Students speak: It's Sequoyah Middle School


The Mirror

So, how does Sequoyah Middle School sound?

Students who will attend Federal Way Public Schools' seventh middle school beginning in the fall selected Sequoyah from a list of five names.

Illahee Middle School students Nicole Moffat, Jordan Olson and Bryce Metzler liked the name, but for different reasons. They will attend the new school in September.

It wasn't much of a contest. More than 300 of the 500 students who voted chose the name of the man who created the Cherokee Nation's written language.

Second place was Mayan with more than 60 votes. Moffat said she voted for Mayan because she liked the sound of it, but, when she learned later the meaning of the name, made a mental change to Sequoyah.

Aside from approving of the sound of the name, the three students had different reasons for making it their choice. Metzler said he was mostly concerned that it be easy to pronounce so he could tell his friends.

School Board member Charles Hoff said he and the other three board members will vote on the name during their May 10 meeting.

Barring an unforeseen circumstance, approving the name should end an emotional issue that has been going on for a few months.

The Illahee students said they knew there had been a lot of talk in the community about the new name. Olson, a sixth-grader, said knowing his friends liked Sequoyah was important in his selection, but the name of the school wasn't so important to him as knowing he was getting an education.

Metzler, a seventh-grader, repeated the ease of pronouncing the name as being the deciding factor for him. He noted some of the other names, like Cameahwait and Subiyay, were too difficult to pronounce even for the teachers.

The name's meaning and what effect it could have the on school's atmosphere was something she thought about when making the choice, said Moffat, a sixth-grader.

In fact, they were more interested in the school's colors and mascot. They peppered Alex Clauson, the dean of students at the new school, and Lisa Knapp, Illahee's librarian who will transfer to the new school, with questions. They were also happy to hear classes would start at 8 a.m. at the new school instead of 7:25 they've been used to at Illahee.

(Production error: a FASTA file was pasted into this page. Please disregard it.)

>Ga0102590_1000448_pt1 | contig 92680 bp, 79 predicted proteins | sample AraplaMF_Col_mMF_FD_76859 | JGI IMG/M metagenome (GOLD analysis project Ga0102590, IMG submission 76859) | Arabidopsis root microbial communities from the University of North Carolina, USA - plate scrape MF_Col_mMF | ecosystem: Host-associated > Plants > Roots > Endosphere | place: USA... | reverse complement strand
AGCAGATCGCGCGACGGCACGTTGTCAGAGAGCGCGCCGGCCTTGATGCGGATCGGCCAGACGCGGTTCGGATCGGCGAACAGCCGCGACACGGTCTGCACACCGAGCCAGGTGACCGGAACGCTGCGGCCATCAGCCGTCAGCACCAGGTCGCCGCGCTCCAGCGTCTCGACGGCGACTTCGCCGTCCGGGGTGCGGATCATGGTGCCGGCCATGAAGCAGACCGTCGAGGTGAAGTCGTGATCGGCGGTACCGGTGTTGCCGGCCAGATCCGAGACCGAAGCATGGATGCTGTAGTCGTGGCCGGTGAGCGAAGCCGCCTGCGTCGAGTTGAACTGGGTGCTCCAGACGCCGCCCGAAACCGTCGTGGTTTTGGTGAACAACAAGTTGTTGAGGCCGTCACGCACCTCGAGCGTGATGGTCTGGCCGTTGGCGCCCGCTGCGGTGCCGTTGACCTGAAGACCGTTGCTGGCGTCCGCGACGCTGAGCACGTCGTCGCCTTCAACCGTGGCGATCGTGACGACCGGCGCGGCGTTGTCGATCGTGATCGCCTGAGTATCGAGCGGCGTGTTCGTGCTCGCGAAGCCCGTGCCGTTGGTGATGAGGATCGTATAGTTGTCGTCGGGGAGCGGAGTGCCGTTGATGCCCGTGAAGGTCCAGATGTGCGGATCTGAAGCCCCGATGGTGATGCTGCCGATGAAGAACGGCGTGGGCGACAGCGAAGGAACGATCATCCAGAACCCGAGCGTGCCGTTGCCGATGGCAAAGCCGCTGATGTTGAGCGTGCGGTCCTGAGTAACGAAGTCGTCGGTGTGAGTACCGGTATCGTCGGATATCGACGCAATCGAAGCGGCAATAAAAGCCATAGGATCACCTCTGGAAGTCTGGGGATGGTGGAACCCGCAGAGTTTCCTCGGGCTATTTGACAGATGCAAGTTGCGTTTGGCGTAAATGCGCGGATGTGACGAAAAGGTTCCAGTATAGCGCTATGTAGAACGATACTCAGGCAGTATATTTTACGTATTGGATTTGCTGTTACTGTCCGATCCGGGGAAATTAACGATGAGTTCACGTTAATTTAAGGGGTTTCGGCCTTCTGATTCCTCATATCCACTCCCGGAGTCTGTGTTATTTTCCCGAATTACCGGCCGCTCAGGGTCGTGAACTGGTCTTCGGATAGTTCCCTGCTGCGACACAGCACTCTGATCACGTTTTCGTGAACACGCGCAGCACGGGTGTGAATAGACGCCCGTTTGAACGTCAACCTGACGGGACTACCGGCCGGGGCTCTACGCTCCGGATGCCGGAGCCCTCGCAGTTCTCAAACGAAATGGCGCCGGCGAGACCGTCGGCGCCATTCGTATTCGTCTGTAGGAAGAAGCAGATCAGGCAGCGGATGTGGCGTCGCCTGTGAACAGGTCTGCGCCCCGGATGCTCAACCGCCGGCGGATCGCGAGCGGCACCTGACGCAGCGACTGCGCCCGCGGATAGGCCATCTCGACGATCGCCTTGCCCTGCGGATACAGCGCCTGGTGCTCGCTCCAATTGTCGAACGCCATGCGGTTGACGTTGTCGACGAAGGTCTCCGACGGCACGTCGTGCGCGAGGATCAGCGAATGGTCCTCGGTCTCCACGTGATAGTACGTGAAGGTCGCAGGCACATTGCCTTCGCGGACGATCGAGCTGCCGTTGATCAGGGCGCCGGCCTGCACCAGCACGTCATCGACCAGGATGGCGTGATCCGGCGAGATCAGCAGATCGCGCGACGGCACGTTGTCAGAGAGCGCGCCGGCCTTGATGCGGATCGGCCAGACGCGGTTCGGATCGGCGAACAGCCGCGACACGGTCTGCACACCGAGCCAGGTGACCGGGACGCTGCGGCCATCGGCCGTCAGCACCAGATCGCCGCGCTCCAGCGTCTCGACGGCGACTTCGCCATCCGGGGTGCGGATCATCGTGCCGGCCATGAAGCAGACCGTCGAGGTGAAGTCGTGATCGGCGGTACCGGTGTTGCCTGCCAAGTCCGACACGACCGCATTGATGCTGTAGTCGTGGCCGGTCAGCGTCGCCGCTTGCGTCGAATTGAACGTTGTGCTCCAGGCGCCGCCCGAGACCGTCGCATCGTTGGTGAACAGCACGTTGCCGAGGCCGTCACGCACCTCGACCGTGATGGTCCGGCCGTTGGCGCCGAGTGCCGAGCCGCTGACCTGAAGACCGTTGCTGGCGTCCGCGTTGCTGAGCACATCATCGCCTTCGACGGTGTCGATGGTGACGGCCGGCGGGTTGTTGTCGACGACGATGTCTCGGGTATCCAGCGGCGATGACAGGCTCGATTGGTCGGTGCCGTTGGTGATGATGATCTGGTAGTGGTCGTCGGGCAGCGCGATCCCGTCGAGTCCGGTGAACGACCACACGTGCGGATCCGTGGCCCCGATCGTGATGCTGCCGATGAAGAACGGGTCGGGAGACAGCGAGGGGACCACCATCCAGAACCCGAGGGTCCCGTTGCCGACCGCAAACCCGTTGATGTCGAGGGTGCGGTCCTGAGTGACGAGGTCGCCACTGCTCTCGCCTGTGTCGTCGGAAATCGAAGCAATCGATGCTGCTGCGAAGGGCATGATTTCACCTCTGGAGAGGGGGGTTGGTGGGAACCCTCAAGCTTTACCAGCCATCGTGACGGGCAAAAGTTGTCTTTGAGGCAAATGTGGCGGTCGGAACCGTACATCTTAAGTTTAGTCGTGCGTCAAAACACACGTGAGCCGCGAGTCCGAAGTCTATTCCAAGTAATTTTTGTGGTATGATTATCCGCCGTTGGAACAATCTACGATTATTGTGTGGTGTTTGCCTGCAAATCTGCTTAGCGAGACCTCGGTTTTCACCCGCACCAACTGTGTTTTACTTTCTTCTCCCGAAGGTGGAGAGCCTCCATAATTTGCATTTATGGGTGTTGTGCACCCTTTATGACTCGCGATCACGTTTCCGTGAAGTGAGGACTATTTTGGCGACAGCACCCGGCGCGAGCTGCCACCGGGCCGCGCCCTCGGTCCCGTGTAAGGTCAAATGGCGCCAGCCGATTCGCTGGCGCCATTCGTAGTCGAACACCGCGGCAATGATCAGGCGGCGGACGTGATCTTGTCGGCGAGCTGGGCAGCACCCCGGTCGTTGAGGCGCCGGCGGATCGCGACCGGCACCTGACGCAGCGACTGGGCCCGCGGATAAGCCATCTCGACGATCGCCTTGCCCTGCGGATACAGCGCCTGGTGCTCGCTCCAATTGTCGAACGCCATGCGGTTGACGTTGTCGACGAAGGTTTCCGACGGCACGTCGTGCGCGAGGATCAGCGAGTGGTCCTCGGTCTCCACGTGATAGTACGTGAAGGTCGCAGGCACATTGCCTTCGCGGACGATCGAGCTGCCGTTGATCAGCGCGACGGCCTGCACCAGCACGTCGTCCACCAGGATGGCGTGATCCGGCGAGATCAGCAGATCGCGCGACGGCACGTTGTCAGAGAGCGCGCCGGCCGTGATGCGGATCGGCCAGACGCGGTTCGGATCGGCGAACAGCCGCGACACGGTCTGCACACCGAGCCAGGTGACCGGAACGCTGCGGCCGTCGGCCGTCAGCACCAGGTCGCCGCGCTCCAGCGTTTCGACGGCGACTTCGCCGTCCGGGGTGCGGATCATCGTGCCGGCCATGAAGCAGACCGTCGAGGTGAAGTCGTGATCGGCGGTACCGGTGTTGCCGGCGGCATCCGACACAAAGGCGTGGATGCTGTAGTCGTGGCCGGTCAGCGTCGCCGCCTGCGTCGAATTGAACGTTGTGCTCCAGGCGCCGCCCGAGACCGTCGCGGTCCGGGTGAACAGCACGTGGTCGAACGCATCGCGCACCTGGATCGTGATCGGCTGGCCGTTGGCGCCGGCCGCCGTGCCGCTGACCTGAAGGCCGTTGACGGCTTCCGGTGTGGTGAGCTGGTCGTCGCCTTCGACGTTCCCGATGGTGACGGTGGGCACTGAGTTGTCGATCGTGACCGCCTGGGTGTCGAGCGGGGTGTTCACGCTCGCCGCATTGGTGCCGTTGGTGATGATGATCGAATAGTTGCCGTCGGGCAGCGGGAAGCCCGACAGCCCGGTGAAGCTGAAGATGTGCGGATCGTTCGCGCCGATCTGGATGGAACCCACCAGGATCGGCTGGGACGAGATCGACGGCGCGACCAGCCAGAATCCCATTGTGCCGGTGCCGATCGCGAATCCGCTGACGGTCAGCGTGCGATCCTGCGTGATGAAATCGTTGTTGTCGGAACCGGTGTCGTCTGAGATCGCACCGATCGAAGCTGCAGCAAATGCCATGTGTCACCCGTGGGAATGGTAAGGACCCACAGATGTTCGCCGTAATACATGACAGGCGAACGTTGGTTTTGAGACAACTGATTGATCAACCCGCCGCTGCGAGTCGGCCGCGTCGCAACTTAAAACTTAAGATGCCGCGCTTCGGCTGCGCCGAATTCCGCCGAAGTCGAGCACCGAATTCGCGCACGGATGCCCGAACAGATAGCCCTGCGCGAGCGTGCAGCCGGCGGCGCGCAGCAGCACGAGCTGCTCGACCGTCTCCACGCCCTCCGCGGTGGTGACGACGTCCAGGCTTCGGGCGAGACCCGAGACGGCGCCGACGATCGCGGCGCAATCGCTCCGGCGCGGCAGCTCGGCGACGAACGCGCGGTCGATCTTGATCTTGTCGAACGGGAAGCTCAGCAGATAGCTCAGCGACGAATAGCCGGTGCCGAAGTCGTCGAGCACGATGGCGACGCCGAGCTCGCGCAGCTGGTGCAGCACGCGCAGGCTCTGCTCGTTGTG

The threesome's votes, along with their peers', could end the debate on an issue the community couldn't agree upon.

"I hope so," Hoff said with a bit of exasperation in his voice.

In March, middle school student Kara Dameron requested the board suspend the school district's policy for naming a middle school and use the name Patrick Maher, a Federal Way Police officer killed in the line of duty in 2003. The district has required that middle schools be named for a person, place or subject from Native American literature.

While board members approved of Dameron's chutzpah, they declined to change the policy. But Dameron's request started a communitywide pro-Maher lobbying effort that grew to include people outside of Washington.

The city of Federal Way has a room at City Hall named after the slain officer, and plans are in the works to have a memorial in front of the building.

Another name that became popular for a time was Bob Satiacum, former chief of the Puyallup Tribe. But Satiacum's family withdrew their late-patriarch's name after a majority of the board turned it down and controversy over his life came to light.

The board also threw out the initial names the students selected, noting they were not from Native American literature.

Olson and Metzler said they originally chose Klahanie over Mesika of the two original names. Moffat couldn't remember what she chose.

Students and other citizens were invited to put ideas in the proverbial hat for the $17 million new school on South 336th Street. A committee that is designing the school's curriculum winnowed the suggestions to a small group that students voted on. The committee presented the top two to the board for its approval.

But after several heated meetings, Hoff and the board agreed to open the selection process to themselves. While the students can vote on the name they prefer, it's the board that makes the final decision. Board members proposed names they liked and sent them to the students to choose from, and the board agreed to go with the students' selection.

"That's the agreement," Hoff said.

Staff writer Mike Halliday: 925-5565;

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